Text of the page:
Jeff watched the word waver in and out the mail pigeonholes behind her lowered head, searching for some new laundered home and into the ears pinned to Jeff’s skull. He realized as the word slid over the drum-tight skein inside his ear and bounced out. He did however see she was addressing him as no one appeared to be in the foyer but himself and the tattooed JULEP.

“I want a room.”

“One night or more?”

“Oh, just one night. I have to be back in the city early morning at the latest.”

One delicate hand unfolded from beneath her seat and pawed a sheaf of keys, one she slid to him. The hand, he would sometime later state in confidence, was the real beginning of his story.

Rotunda Hotel.

He hadn’t intended to stay the night in the small town. No aftershave. No toothbrush. No deodorant. Uh ah nothing, a two-bit horse town with no horses even.

The delivery had been straightforward but somehow time traipsed by unnoticed until the gloom of dusk reflected in his side mirror. Intermittent echoes of a storm coming, lightning flashing on and off, or maybe it was the neon from the hotel. He wouldn’t ever be able to add it all up.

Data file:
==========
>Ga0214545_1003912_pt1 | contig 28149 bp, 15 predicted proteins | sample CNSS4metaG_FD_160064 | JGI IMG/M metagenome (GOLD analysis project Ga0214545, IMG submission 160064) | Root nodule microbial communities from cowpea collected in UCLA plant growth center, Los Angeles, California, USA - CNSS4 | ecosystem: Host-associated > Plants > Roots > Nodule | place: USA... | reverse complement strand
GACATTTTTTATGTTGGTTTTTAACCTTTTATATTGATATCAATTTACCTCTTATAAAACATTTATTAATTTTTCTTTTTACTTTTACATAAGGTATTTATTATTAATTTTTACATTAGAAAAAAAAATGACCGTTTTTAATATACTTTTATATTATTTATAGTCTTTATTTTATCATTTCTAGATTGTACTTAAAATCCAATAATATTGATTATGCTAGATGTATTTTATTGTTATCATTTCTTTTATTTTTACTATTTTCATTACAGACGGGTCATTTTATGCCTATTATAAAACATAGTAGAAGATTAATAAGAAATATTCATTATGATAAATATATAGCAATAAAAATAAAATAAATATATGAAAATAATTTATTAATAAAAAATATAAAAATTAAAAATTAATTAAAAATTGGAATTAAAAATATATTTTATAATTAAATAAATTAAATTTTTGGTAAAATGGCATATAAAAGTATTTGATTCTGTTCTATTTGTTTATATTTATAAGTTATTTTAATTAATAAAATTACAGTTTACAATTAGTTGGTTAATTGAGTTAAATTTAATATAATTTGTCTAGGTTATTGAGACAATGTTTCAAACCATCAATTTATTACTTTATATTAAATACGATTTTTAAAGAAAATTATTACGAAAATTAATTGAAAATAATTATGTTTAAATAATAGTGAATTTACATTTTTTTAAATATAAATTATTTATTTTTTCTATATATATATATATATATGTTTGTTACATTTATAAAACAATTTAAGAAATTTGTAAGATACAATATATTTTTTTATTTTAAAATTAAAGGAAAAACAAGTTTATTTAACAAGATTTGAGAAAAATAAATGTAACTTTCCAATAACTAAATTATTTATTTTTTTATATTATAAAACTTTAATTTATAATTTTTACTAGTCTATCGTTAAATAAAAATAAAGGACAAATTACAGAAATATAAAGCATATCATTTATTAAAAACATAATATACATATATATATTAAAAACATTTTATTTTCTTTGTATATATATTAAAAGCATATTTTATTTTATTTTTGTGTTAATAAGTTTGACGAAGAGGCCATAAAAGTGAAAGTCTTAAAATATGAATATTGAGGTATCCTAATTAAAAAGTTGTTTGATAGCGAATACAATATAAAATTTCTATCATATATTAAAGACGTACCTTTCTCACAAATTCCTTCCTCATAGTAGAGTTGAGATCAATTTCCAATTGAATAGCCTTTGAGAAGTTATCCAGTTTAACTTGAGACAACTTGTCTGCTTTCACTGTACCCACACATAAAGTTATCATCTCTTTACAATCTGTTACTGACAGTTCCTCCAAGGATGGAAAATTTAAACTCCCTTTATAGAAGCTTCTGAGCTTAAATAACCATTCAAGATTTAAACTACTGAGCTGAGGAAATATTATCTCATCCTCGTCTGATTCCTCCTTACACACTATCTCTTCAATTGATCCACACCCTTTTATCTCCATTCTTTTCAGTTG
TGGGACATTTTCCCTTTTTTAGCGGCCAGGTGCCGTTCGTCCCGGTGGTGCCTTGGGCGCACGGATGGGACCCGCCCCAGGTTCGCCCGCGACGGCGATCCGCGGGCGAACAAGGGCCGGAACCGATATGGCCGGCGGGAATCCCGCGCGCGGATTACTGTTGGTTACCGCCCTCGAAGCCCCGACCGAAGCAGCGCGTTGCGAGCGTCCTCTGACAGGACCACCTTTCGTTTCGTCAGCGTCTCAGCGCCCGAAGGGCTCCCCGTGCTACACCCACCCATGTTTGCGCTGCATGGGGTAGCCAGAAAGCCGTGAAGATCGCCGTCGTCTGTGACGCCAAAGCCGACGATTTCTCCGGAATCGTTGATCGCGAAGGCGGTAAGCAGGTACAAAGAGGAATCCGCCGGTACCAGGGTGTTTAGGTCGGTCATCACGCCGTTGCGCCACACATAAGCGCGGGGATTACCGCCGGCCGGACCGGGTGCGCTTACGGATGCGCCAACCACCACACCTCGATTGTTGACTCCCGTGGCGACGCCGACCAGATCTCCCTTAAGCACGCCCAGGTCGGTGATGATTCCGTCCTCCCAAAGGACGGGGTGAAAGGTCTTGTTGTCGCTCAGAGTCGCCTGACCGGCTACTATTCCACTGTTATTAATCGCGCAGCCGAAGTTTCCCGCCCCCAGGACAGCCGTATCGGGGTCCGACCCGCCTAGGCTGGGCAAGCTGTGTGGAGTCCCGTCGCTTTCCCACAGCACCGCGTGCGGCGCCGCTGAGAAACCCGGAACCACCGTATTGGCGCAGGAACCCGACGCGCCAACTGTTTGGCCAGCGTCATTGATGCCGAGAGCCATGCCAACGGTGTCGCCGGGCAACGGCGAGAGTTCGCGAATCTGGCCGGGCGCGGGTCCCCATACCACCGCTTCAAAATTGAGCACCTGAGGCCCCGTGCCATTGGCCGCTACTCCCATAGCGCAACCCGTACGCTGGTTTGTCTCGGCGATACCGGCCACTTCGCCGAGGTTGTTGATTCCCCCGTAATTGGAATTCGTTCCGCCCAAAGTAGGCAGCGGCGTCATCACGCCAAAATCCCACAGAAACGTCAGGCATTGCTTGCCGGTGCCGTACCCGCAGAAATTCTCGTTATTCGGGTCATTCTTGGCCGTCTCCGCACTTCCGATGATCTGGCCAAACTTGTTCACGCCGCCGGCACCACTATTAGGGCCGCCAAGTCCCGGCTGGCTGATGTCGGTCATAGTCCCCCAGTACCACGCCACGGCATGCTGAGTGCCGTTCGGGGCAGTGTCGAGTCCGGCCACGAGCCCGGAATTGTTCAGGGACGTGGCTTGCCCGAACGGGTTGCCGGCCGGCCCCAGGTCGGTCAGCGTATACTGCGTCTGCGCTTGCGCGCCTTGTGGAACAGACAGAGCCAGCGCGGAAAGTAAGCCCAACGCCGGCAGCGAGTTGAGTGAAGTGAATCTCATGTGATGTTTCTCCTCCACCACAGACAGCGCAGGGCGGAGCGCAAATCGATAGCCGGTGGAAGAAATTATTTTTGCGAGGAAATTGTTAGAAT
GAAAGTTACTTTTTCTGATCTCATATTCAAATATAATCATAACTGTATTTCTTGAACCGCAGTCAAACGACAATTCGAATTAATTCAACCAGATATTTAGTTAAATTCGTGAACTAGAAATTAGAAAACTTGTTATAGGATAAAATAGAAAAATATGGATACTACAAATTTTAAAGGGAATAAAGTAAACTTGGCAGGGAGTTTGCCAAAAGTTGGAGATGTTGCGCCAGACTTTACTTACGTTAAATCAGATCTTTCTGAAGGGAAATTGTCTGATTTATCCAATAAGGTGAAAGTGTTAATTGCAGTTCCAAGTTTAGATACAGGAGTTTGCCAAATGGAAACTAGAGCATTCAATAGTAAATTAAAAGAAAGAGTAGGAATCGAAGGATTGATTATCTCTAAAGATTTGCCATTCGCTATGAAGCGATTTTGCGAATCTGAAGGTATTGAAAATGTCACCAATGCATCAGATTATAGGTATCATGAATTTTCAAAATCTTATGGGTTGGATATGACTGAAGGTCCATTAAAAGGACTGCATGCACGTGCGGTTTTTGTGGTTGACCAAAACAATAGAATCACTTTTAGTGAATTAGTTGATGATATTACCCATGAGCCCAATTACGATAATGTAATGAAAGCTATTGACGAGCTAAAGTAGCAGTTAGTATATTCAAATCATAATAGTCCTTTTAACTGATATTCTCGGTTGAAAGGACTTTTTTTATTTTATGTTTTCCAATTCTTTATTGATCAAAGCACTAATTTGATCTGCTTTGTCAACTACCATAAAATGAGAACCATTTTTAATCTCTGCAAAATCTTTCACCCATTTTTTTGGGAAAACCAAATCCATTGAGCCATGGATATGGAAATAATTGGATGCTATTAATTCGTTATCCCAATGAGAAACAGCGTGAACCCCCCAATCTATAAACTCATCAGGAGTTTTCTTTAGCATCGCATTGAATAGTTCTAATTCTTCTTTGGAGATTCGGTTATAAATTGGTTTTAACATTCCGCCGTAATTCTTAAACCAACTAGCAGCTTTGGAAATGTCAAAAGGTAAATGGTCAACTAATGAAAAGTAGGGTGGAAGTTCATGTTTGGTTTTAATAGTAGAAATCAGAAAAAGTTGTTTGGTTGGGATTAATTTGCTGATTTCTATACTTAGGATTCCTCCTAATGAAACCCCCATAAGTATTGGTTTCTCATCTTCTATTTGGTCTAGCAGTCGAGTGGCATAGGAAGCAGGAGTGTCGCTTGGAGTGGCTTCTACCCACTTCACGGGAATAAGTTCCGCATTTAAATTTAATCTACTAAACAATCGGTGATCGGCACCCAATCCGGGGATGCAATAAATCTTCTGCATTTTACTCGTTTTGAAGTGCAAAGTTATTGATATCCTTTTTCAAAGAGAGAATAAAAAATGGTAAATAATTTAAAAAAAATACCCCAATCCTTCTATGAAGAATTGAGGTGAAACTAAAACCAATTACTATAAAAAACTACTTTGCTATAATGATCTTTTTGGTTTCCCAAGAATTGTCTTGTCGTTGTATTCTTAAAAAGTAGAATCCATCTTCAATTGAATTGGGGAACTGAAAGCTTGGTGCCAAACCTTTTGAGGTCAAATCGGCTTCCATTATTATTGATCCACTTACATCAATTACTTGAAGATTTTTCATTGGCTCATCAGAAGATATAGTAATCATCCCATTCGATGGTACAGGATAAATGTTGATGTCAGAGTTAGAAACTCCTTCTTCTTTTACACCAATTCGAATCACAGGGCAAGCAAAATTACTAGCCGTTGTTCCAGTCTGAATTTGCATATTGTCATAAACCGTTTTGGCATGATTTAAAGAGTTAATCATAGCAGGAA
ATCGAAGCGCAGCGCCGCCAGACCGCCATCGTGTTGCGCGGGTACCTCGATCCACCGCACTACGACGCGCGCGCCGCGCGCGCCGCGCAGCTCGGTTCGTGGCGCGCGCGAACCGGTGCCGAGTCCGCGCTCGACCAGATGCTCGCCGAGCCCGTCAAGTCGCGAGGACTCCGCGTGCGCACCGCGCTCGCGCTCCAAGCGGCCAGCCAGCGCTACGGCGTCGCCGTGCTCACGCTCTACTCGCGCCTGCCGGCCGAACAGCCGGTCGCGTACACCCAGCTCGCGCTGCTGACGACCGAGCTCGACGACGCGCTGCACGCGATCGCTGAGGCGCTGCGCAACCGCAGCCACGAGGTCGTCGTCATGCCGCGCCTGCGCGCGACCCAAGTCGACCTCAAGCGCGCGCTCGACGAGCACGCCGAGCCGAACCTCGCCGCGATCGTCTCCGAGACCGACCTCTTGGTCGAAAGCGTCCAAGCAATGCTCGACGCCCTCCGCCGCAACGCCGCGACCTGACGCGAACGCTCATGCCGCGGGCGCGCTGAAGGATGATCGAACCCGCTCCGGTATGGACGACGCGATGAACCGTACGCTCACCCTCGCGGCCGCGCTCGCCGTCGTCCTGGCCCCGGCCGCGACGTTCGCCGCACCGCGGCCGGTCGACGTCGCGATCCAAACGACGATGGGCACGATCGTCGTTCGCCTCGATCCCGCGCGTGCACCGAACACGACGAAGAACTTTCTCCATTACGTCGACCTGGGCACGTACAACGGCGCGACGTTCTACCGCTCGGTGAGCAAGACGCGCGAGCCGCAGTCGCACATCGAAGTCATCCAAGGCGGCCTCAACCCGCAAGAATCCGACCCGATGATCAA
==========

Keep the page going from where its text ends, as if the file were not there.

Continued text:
Earlier in the day Jeff had argued his way onto the job. He could have stayed at the factory. He could have ended up at home, tucked into his own bed. But lately the city air had been bothering him. ‘Respiratory relapse’ is what he was told. All he knew it was getting harder to breathe. Newspapers said the whole city was a death trap. Jeff felt the factory somehow held an answer. At the factory, each worker knew only their part of the job. Everyone accepted this limitation and on the job the air was mesmeric. But when the job came up to deliver beyond the city limits, he fought for it. He changed into his regular uniform. The journey was peaceful.

A hum began deep inside and soon he found himself chanting childhood songs he thought he had long forgotten:

Piko piko piko piko toro piko

And laughing, he jerked his head into actions to “Oma rapeti oma rapeti.”

Silence he had learned to endure (not to discuss his fears) became the stranger.

The hotel must have been a hospital in its past life. Massive stone walls gashed for the emergency entrance. Ambulances arriving in the dead of night. White-coated bodies hurtling in the headlights. Urgent voices above stifled cries. Never sufficient anaesthetic outside city limits. Housing the war wounded. Weather-worn stone steps leading to the heavy glass revolving door.

Jeff looked back at his parked van.